I’ve been training in Chinese Martial Arts for over thirty years specialising in Nei Jia Quan (Internal Schools of Boxing) and teaching for over twenty years. I teach the Hebei style XingYiQuan combined with the Hong Kong ‘Wudang’ lineage of Wu Style TaiJiQuan. You can see in the linked ‘Lineage Chart’ that there is a connection between these two schools via the YiQuan style that is derived from XingYiQuan.
The Hong Kong Wudang Tai Chi School is famous for its effective Nei Gong (Internal Strength Training), it has this in common with XingYi and YiQuan schools, due, in part, to their shared heritage.
I’ve devised a training process that gives a clear structure to training. The classes initially focus on core martial skills and the development of the fitness and flexibility required, this will include learning Dao Yin (Daoist Yoga).
What has to be understood is that if you choose Daoist Internal Martial Arts you'll be walking a different path than those who choose the purely health focused approach. Internal martial art traditions refer to 'Bitter Practice'. This refers to the daily training which is strenuous, challenging and frequently painful, it is not an easy path to follow.
Once a basic level of skill, coordination and flexibility has been acquired in Dao Yin and you’ve developed a strong foundation in XingYiQuan you can progress onto TaiJiQuan.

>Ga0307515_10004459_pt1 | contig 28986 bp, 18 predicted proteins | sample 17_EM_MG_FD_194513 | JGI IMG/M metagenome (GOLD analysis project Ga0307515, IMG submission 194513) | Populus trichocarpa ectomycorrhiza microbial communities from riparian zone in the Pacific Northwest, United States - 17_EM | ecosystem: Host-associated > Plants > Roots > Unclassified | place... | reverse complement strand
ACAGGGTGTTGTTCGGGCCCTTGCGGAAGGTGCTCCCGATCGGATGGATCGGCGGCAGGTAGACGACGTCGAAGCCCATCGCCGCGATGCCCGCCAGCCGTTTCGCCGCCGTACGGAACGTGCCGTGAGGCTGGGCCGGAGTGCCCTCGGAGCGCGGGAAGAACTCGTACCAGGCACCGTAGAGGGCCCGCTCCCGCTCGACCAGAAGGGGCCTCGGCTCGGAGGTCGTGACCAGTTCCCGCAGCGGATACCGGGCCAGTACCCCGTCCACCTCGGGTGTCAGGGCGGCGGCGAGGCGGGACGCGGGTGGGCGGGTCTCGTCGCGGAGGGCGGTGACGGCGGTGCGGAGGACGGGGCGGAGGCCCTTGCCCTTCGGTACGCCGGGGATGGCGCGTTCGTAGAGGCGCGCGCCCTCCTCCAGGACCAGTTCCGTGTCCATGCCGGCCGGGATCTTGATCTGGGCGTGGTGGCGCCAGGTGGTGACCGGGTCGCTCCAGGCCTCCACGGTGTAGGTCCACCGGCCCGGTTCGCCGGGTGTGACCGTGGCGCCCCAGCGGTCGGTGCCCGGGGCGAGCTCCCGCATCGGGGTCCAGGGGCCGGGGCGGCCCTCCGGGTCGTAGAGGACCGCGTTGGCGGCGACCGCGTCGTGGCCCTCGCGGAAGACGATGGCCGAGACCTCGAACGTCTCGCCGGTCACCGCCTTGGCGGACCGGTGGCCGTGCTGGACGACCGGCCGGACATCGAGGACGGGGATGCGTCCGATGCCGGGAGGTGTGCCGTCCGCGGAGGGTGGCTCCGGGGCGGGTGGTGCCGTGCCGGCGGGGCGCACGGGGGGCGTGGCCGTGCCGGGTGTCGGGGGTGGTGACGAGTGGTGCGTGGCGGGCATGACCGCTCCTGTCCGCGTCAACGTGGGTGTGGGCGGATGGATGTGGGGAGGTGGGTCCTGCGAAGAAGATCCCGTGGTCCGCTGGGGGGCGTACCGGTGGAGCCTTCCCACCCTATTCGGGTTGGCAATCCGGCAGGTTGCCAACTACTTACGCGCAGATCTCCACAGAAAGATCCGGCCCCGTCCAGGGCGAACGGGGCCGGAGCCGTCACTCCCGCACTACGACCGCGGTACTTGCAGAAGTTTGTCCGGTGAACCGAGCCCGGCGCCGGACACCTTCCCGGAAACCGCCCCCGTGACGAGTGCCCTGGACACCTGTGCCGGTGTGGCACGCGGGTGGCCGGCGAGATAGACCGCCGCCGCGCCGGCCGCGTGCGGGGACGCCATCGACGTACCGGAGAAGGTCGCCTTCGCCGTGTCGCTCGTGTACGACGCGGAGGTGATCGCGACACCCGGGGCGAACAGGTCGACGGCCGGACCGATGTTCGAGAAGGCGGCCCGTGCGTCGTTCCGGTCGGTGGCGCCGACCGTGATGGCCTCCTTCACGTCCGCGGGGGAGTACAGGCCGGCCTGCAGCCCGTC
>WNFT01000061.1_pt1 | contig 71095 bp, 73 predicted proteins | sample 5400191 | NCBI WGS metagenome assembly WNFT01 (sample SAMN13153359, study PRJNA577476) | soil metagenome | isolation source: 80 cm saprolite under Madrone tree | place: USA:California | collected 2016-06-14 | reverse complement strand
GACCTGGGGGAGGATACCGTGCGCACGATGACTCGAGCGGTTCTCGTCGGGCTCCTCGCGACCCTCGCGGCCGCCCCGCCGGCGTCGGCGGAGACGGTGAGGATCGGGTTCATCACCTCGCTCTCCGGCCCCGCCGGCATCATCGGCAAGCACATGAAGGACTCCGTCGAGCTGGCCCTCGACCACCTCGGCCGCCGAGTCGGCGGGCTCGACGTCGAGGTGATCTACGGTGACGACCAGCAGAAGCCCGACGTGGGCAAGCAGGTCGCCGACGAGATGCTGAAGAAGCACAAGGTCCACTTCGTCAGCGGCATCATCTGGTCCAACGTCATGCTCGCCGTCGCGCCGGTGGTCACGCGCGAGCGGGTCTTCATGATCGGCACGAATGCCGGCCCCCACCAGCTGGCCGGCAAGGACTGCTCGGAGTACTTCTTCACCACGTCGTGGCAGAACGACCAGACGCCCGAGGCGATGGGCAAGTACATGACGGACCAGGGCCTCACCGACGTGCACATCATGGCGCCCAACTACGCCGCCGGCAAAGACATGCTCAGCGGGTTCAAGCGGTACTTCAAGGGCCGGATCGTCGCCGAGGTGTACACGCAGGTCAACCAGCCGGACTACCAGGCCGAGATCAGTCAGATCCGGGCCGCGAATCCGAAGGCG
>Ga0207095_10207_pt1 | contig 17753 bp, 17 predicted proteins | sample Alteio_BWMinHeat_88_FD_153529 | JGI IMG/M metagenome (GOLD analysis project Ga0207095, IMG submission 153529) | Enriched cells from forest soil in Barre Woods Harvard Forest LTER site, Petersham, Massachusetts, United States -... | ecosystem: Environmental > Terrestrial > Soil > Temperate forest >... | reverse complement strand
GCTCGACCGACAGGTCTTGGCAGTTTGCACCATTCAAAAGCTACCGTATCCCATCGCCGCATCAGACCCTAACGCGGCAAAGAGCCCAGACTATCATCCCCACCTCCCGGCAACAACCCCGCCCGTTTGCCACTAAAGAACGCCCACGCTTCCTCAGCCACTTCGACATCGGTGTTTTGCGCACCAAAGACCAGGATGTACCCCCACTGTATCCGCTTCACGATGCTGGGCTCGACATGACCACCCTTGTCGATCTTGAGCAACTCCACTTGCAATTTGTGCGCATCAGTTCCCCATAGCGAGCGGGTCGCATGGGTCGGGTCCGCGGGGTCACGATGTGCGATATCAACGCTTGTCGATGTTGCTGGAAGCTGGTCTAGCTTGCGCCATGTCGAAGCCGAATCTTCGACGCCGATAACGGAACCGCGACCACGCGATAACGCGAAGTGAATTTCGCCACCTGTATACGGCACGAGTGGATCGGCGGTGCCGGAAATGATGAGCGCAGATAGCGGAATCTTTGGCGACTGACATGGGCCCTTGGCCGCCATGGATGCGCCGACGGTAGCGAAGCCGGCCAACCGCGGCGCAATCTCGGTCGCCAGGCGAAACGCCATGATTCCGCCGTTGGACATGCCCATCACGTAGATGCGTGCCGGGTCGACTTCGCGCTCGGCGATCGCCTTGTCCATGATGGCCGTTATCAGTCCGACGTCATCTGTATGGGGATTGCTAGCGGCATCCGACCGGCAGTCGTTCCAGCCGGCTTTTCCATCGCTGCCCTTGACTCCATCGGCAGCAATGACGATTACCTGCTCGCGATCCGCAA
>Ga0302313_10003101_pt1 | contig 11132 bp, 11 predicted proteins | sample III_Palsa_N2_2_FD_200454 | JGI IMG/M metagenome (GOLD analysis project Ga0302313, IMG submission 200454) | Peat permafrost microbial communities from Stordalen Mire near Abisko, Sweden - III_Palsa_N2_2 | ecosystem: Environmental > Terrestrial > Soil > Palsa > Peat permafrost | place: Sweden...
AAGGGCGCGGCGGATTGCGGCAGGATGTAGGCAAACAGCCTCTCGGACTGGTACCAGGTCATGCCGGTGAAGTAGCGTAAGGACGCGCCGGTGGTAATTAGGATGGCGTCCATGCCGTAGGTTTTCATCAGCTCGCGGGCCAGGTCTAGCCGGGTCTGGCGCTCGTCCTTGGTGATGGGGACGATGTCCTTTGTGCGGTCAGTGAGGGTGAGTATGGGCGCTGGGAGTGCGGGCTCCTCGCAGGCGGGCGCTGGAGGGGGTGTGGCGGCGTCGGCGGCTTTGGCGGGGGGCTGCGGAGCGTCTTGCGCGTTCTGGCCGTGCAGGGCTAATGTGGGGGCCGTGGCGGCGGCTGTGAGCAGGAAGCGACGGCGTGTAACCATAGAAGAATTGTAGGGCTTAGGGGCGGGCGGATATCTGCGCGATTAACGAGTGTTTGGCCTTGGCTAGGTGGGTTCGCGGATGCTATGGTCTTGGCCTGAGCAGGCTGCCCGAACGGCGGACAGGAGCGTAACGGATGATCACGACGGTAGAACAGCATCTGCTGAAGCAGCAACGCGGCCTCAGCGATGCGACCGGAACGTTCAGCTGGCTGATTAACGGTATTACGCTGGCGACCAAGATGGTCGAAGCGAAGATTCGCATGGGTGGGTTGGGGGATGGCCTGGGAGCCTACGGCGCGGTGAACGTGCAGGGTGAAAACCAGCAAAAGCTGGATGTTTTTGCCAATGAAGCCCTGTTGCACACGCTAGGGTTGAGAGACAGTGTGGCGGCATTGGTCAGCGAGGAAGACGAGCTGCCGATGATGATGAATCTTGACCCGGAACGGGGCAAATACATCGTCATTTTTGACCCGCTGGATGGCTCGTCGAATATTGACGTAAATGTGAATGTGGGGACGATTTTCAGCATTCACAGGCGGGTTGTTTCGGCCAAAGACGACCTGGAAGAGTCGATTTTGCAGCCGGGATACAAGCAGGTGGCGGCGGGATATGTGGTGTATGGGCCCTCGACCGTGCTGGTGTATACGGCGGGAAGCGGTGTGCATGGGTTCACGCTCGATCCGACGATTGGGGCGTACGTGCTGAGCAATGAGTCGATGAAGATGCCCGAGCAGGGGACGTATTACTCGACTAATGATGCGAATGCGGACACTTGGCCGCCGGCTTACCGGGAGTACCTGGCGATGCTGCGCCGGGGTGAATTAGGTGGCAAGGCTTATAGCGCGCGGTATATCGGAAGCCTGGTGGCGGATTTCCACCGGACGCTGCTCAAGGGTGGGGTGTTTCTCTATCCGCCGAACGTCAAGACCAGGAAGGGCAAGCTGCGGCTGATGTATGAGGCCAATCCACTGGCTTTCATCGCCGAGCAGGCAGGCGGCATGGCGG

Please note, I do not offer a children's class. If you have a child under ten with an interest in martial arts I strongly recommend Judo. Judo at most levels does not include kicks and punches, this makes it ideal for younger children whose emotional immaturity could result in unfortunate consequences if they should resort to kicking and punching, particularly in a modern school environment. A few other reasons that Judo is ideal is that it is a very hands on activity right from the start so its a great way to build confidence and burn up energy, additionally the British Judo Association has great coaches with a lot of experience in training young children.
As anyone can claim to be a Martial Arts teacher (membership of national bodies is all too often subject to the payment of a fee rather than on any serious assessment of knowledge or skill) it is important you look for someone with real knowledge and experience.
Unfortunately there are many people teaching Tai Chi who have done nothing more than a short course themselves, often they're actually part of a franchise. Yes these days franchises don't just supply burgers and coffee! It's important that you get quality instruction to gain the real benefits that Tai Chi can provide. I can provide the full traditional Tai Chi Syllabus including Weapons, Dao Yin and Nei Gong.
The Martial Art of XingYi on the other hand is comparatively rare, so rare that many people claiming to teach it appear to have taught themselves from videos! XingYi focuses on the study of relatively few techniques which are developed to a high level. With a heavy focus on the development of YI (will) through Zhang Zhuang (post standing).
Stephen Forde with Master Di Guoyong XingYi Teacher
Martial Arts training requires more than just forms, some of the additional training is shown here.